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First Drive: Fiat 500L facelift

The story:
Fiat has brought the three versions of the 500L closer together with the latest revisions to the model. The 500L family now consists of a five-seat MPV, called the Urban, a seven-seat MPV called the Wagon and a rugged SUV-looking version called the Cross.
Category:Mini MPV
Key rival:Honda HR-V
Fiat 500L Urban Lounge 95hp 1.3 Multijet manual
Price:£18,500 (est)
MPG:65mpg (est)
Emissions:99g/km (est)
On sale:September 2017

In a bid to make the range more easily understood, Fiat has revised and renamed its three different 500L models as part of a mid-life refresh

The regular five-seat 500L hatch/MPV still exists, it now has the tag Urban added to the name. The seven-seat long-wheelbase 500L now becomes the 500L Wagon and the SUV-looking version becomes the 500L Cross.

Fiat claims the idea is to position the 500L as more of an SUV than an MPV, because the market for MPVs has been falling in recent years but the crossover sector has seen a rise in sales.

The look has been revised inside and out but at least in Urban and Wagon forms the 500L still looks very much like an MPV. The interior seating is also still designed like that in an MPV too. And this is no bad thing.

The cabin feels light and airy up front and thanks to rear seats that slide back and forth (to give up to 455 litres of boot space) there’s plenty of rear legroom. Unfortunately, the rear seats are positioned higher than the front seats – to give rear passengers a better view ahead – but this means there’s very limited headroom in the back for adult passengers

Sticking with the cabin, the dashboard has been extensively revised with a new, clearer instrument cluster including a colour screen for vehicle information and satnav instructions.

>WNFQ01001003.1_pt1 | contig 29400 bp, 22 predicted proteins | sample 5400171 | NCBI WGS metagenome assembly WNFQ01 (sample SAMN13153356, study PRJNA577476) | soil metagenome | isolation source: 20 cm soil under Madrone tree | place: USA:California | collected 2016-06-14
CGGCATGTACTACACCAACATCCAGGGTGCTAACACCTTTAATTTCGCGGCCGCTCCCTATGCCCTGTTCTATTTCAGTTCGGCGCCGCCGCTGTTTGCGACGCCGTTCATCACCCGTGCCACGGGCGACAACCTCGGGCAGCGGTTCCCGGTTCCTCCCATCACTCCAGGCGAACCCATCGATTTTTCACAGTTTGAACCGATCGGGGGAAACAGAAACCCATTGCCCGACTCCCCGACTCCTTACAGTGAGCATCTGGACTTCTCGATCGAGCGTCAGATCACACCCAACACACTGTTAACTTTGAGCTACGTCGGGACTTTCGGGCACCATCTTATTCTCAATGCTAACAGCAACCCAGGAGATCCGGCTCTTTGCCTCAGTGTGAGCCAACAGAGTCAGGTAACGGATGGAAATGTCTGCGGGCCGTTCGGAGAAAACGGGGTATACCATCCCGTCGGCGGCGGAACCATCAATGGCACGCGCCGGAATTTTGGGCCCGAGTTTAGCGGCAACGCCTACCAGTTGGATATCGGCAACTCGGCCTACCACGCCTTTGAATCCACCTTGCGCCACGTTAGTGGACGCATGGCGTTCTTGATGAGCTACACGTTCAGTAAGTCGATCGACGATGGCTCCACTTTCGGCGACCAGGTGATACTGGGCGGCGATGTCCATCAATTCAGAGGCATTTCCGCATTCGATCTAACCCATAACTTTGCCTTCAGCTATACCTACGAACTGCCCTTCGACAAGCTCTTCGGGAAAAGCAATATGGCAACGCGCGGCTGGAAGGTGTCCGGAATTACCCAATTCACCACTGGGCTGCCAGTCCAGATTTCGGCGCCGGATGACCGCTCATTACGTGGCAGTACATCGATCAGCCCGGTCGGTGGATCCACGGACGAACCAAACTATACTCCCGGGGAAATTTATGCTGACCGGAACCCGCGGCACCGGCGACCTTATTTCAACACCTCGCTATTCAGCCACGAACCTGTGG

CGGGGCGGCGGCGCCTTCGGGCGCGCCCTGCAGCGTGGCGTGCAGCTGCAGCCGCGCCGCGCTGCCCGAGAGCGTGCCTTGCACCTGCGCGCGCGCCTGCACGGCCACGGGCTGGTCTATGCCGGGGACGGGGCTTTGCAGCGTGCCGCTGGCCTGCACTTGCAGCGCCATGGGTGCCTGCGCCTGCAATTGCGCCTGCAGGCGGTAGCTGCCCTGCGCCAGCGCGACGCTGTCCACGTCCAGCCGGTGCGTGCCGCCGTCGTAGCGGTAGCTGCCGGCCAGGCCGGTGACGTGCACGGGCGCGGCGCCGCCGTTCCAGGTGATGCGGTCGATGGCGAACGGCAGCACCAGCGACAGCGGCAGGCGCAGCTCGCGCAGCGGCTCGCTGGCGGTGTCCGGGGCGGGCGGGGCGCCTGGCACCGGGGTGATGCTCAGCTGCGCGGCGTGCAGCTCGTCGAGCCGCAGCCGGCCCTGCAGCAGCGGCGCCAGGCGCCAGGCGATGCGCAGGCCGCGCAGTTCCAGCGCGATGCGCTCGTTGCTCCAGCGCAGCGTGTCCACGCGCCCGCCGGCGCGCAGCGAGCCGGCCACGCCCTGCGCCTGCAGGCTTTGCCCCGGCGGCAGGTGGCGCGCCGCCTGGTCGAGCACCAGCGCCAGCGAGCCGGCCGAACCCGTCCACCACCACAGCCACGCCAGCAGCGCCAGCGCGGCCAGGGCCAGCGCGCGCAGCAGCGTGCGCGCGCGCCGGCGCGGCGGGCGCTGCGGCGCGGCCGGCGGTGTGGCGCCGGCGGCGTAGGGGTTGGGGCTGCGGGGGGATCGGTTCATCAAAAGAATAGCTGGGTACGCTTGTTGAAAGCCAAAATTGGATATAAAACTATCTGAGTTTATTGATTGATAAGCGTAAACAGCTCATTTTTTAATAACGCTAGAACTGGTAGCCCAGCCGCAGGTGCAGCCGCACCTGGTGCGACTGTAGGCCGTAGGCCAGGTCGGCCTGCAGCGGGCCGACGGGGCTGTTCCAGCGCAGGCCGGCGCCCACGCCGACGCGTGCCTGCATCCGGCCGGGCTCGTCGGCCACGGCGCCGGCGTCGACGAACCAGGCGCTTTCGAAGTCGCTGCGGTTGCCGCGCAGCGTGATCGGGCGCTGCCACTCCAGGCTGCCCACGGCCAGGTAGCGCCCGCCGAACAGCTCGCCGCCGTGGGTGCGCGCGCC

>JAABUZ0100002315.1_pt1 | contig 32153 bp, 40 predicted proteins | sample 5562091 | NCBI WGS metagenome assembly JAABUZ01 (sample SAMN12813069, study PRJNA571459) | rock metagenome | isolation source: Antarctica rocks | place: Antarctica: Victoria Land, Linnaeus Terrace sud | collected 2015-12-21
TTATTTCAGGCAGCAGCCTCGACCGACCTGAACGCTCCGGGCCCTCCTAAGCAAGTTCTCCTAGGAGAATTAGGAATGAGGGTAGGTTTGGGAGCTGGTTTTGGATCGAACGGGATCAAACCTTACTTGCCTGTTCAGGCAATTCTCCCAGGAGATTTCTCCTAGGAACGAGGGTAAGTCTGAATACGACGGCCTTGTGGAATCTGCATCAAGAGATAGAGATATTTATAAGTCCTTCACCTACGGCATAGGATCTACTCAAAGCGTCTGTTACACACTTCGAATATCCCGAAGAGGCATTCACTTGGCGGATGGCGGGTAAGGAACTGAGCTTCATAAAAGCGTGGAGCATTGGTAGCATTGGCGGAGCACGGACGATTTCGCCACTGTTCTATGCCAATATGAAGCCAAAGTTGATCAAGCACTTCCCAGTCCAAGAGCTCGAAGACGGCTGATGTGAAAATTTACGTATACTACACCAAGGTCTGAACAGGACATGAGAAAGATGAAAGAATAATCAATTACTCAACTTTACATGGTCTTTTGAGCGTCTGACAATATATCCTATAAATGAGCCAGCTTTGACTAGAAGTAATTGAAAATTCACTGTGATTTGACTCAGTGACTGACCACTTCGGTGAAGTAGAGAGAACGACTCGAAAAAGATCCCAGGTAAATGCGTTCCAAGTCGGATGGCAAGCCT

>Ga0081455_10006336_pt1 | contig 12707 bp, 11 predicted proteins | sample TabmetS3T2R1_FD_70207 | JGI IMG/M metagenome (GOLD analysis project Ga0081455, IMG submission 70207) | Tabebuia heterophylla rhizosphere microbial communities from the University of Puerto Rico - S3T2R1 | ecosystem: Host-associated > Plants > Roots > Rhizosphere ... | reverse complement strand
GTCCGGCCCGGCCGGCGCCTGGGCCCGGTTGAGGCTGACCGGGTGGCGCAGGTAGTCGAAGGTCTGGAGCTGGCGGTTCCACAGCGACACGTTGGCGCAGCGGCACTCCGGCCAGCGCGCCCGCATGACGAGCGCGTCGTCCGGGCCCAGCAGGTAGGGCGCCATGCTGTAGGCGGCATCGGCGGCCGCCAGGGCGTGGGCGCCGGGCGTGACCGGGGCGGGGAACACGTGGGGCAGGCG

In the center of the dash is a new infotainment system which now includes a 7-inch colour screen and is equipped with Apple Carplay and Android Auto.

Overall the interior quality is good, but not great, with some harder plastics on the less visible areas.

Engine options come from the standard Fiat playbook. The best seller is likely to the be the 95hp 0.9-litre petrol, with a 120hp 1.4 petrol also on offer. For diesel there’s a 95hp 1.3 or a 120hp 1.6.

On the road the 500L offers a comfortable ride with the driver well insulated from bumps and rougher road surfaces even if there is noticeable transmission of noise through the suspension at town speeds.

At motorway speeds things get better and the refinement levels improve and could be classed as one of the car’s strengths.

The 500L in Urban guise (the standard five-seater) may not be the most appealing company car, but it does offer good boot space and decent kit for a very competitive price, which if residual values are decent, will result in competitive whole life costs making it a good fleet buy for those majoring on value.

 

tristan young

The verdict

A well-equipped supermini-MPV with efficient engines, good standard kit and a decent sized boot.